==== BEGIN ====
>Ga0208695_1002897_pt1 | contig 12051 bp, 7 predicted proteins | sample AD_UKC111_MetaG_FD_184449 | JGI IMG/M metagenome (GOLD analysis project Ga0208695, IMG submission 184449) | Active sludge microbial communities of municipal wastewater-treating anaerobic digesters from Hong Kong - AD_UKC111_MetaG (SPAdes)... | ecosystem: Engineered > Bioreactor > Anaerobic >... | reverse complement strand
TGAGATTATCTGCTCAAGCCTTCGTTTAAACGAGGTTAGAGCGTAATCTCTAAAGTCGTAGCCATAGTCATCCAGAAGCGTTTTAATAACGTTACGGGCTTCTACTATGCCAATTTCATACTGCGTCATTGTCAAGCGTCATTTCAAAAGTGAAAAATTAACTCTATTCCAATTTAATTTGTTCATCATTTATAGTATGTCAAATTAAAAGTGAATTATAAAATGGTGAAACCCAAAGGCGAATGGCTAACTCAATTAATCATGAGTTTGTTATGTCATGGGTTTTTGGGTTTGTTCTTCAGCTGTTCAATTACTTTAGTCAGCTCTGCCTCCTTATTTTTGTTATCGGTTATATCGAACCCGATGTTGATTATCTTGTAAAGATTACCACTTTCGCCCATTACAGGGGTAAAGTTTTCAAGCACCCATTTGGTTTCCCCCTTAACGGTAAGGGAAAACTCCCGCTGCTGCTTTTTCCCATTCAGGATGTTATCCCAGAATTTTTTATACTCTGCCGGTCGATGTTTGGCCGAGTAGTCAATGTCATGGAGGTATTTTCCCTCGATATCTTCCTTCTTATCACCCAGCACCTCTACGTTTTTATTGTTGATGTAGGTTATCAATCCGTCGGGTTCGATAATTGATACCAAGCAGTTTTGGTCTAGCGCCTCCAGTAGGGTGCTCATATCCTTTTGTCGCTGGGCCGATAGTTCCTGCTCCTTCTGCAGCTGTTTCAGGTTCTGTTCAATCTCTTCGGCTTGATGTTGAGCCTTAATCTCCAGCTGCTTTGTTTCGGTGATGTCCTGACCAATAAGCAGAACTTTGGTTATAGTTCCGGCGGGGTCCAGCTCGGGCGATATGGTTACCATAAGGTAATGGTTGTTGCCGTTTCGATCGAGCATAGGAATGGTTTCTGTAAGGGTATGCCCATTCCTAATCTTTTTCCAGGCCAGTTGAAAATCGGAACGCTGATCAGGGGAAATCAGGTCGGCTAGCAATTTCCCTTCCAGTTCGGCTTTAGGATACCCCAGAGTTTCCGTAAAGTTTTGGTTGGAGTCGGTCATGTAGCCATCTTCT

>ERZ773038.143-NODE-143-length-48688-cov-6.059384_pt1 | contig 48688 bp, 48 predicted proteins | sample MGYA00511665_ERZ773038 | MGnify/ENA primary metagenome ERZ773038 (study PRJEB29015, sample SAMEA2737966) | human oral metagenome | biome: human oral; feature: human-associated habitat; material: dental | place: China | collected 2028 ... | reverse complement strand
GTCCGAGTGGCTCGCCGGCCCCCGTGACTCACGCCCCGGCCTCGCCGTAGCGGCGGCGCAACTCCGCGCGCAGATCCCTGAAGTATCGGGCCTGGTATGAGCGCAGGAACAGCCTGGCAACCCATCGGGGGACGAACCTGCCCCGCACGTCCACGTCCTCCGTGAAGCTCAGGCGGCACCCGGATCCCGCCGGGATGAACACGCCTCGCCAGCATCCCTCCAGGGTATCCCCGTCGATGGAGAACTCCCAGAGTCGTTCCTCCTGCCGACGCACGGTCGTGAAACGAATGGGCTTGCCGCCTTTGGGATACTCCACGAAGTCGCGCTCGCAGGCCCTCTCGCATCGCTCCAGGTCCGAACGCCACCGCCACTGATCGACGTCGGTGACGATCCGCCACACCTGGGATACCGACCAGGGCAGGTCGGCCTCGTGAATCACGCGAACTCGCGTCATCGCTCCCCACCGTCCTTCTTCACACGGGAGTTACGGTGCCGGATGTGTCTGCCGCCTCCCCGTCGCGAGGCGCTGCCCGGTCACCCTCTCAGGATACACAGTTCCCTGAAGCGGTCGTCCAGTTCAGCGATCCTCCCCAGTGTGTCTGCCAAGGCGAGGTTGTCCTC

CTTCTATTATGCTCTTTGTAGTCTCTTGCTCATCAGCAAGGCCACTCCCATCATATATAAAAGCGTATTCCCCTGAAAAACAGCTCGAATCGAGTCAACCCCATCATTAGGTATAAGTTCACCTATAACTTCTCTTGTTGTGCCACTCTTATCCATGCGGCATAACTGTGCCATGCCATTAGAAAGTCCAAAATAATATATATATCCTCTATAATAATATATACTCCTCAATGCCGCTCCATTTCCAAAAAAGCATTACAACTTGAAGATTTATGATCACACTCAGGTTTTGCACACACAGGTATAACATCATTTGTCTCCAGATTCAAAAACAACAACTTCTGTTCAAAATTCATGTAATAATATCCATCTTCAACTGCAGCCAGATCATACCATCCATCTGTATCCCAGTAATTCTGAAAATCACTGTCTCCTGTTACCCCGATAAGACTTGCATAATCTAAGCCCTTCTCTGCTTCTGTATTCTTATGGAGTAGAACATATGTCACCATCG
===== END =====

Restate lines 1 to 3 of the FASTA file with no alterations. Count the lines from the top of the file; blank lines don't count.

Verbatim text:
>Ga0208695_1002897_pt1 | contig 12051 bp, 7 predicted proteins | sample AD_UKC111_MetaG_FD_184449 | JGI IMG/M metagenome (GOLD analysis project Ga0208695, IMG submission 184449) | Active sludge microbial communities of municipal wastewater-treating anaerobic digesters from Hong Kong - AD_UKC111_MetaG (SPAdes)... | ecosystem: Engineered > Bioreactor > Anaerobic >... | reverse complement strand
TGAGATTATCTGCTCAAGCCTTCGTTTAAACGAGGTTAGAGCGTAATCTCTAAAGTCGTAGCCATAGTCATCCAGAAGCGTTTTAATAACGTTACGGGCTTCTACTATGCCAATTTCATACTGCGTCATTGTCAAGCGTCATTTCAAAAGTGAAAAATTAACTCTATTCCAATTTAATTTGTTCATCATTTATAGTATGTCAAATTAAAAGTGAATTATAAAATGGTGAAACCCAAAGGCGAATGGCTAACTCAATTAATCATGAGTTTGTTATGTCATGGGTTTTTGGGTTTGTTCTTCAGCTGTTCAATTACTTTAGTCAGCTCTGCCTCCTTATTTTTGTTATCGGTTATATCGAACCCGATGTTGATTATCTTGTAAAGATTACCACTTTCGCCCATTACAGGGGTAAAGTTTTCAAGCACCCATTTGGTTTCCCCCTTAACGGTAAGGGAAAACTCCCGCTGCTGCTTTTTCCCATTCAGGATGTTATCCCAGAATTTTTTATACTCTGCCGGTCGATGTTTGGCCGAGTAGTCAATGTCATGGAGGTATTTTCCCTCGATATCTTCCTTCTTATCACCCAGCACCTCTACGTTTTTATTGTTGATGTAGGTTATCAATCCGTCGGGTTCGATAATTGATACCAAGCAGTTTTGGTCTAGCGCCTCCAGTAGGGTGCTCATATCCTTTTGTCGCTGGGCCGATAGTTCCTGCTCCTTCTGCAGCTGTTTCAGGTTCTGTTCAATCTCTTCGGCTTGATGTTGAGCCTTAATCTCCAGCTGCTTTGTTTCGGTGATGTCCTGACCAATAAGCAGAACTTTGGTTATAGTTCCGGCGGGGTCCAGCTCGGGCGATATGGTTACCATAAGGTAATGGTTGTTGCCGTTTCGATCGAGCATAGGAATGGTTTCTGTAAGGGTATGCCCATTCCTAATCTTTTTCCAGGCCAGTTGAAAATCGGAACGCTGATCAGGGGAAATCAGGTCGGCTAGCAATTTCCCTTCCAGTTCGGCTTTAGGATACCCCAGAGTTTCCGTAAAGTTTTGGTTGGAGTCGGTCATGTAGCCATCTTCT

>ERZ773038.143-NODE-143-length-48688-cov-6.059384_pt1 | contig 48688 bp, 48 predicted proteins | sample MGYA00511665_ERZ773038 | MGnify/ENA primary metagenome ERZ773038 (study PRJEB29015, sample SAMEA2737966) | human oral metagenome | biome: human oral; feature: human-associated habitat; material: dental | place: China | collected 2028 ... | reverse complement strand